OKLAHOMA CITY - Food stamp recipients between the ages of 18 and 50 without children would be required to work at least 20 hours per week under a bill that a Senate panel backed Monday despite Democrats' concerns that it would further erode the safety net for low-income Oklahomans.
The Senate Committee on Health and Human Services voted 6-2 for the bill by House Speaker T.W. Shannon. It now heads to the full Senate.
"When you are asking of your friends and neighbors for assistance with your needs, it seems like it is perfectly reasonable request for us to ask that you're contributing to that also be working at least 20 hours per week," said Sen. David Holt, R-Oklahoma City, the Senate sponsor of the bill.
The bill does not apply to the disabled or to food stamp recipients who care for children.
Oklahoma had a similar work requirement in place for years, but the federal government allowed states to suspend the requirement beginning in 2009 as a result of growing unemployment rates, according to Mark Beutler, a spokesman for the Department of Human Services. Beutler said the current waiver is scheduled to expire at the end of September, before the bill is scheduled to take effect, meaning the measure would ultimately have no effect.
The bill initially would have required recipients to spend 35 hours a week working or seeking employment, but Shannon scaled back that requirement.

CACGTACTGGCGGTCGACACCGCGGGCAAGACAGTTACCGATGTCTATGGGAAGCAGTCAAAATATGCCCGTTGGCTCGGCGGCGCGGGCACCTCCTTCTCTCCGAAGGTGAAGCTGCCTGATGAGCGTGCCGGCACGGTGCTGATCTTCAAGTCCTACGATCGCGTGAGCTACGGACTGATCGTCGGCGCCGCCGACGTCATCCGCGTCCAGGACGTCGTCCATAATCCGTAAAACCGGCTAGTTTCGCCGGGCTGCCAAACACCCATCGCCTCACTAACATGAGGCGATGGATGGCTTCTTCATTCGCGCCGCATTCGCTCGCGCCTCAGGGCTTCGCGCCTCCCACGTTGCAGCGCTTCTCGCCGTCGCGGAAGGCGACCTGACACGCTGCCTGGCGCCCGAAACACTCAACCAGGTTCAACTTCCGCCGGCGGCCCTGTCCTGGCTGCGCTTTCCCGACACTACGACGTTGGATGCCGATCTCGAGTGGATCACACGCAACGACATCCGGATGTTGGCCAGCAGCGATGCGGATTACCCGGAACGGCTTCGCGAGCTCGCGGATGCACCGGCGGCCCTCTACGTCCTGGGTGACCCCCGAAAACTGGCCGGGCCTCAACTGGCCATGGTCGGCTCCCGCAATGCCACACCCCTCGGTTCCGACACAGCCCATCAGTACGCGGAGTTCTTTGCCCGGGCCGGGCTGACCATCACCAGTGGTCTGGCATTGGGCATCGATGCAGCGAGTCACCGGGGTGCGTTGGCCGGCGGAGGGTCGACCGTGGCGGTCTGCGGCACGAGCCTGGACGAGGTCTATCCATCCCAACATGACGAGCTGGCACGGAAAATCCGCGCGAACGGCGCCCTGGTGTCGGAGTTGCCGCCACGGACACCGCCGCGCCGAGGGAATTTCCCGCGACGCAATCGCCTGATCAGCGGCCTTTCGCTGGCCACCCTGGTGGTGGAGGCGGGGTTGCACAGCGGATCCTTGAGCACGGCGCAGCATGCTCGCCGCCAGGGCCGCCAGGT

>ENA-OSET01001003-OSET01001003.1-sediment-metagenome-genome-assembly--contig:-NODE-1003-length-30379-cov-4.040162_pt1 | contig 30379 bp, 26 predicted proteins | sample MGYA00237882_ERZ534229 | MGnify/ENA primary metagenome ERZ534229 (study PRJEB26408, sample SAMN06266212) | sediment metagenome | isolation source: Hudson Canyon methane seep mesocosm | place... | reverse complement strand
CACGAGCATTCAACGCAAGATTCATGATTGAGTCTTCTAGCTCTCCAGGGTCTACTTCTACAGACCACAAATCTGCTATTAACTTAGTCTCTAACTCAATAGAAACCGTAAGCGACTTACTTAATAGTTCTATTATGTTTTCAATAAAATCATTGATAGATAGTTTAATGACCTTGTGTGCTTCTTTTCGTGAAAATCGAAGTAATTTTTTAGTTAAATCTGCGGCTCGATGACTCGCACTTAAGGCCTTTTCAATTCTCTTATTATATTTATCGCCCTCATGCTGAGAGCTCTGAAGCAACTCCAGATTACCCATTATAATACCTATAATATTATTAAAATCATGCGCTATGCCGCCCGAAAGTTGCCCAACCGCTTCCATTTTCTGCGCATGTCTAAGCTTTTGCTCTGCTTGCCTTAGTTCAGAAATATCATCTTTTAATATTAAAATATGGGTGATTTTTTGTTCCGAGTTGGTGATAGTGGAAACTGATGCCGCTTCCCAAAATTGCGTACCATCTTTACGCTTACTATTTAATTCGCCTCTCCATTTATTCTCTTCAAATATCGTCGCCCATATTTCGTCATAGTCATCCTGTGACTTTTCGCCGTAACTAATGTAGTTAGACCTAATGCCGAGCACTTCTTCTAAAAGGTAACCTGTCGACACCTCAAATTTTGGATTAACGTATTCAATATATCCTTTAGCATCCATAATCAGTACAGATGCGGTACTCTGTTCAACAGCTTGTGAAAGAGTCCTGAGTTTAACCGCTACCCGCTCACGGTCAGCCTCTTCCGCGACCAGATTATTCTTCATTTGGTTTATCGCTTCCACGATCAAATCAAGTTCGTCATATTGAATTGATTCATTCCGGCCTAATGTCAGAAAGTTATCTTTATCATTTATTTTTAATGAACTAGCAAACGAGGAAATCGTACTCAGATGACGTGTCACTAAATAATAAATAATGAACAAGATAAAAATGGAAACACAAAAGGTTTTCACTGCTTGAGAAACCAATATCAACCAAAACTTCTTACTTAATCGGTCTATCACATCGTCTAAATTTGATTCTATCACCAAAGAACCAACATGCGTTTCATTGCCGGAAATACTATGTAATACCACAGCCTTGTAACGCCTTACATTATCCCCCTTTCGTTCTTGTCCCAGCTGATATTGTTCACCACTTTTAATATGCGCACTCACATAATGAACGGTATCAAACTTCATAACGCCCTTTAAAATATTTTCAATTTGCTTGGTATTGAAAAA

Another one of Shannon's bills approved by the committee on Monday would direct the Oklahoma Marriage Initiative, which is a program within the DHS, to divert a portion of its Temporary Assistance to Needy Families, or TANF, funding to pay for a statewide public service announcement campaign in support of marriage.
Holt said the campaign would be in keeping with the mission of the Oklahoma Marriage Initiative, which is to promote strong marriages as a way to keep families out of poverty.
"If somehow we can, with a small amount of money, influence society in a positive way where people don't have to live their lives as single parents and raising their kids that way, I don't think that's a negative outcome," Holt said.
But Sen. Connie Johnson, who opposed both measures, said she's concerned Republican lawmakers are eroding critical state programs that help the needy.
"Everybody, potentially, gets down on their luck at some point, and that's why these programs are in place, as a safety net," said Johnson, D-Oklahoma City. "We continue to chip away at these programs and therefore deplete the safety net, you have to wonder what that's all about. What is supposed to happen to these people? Who is supposed to care?"
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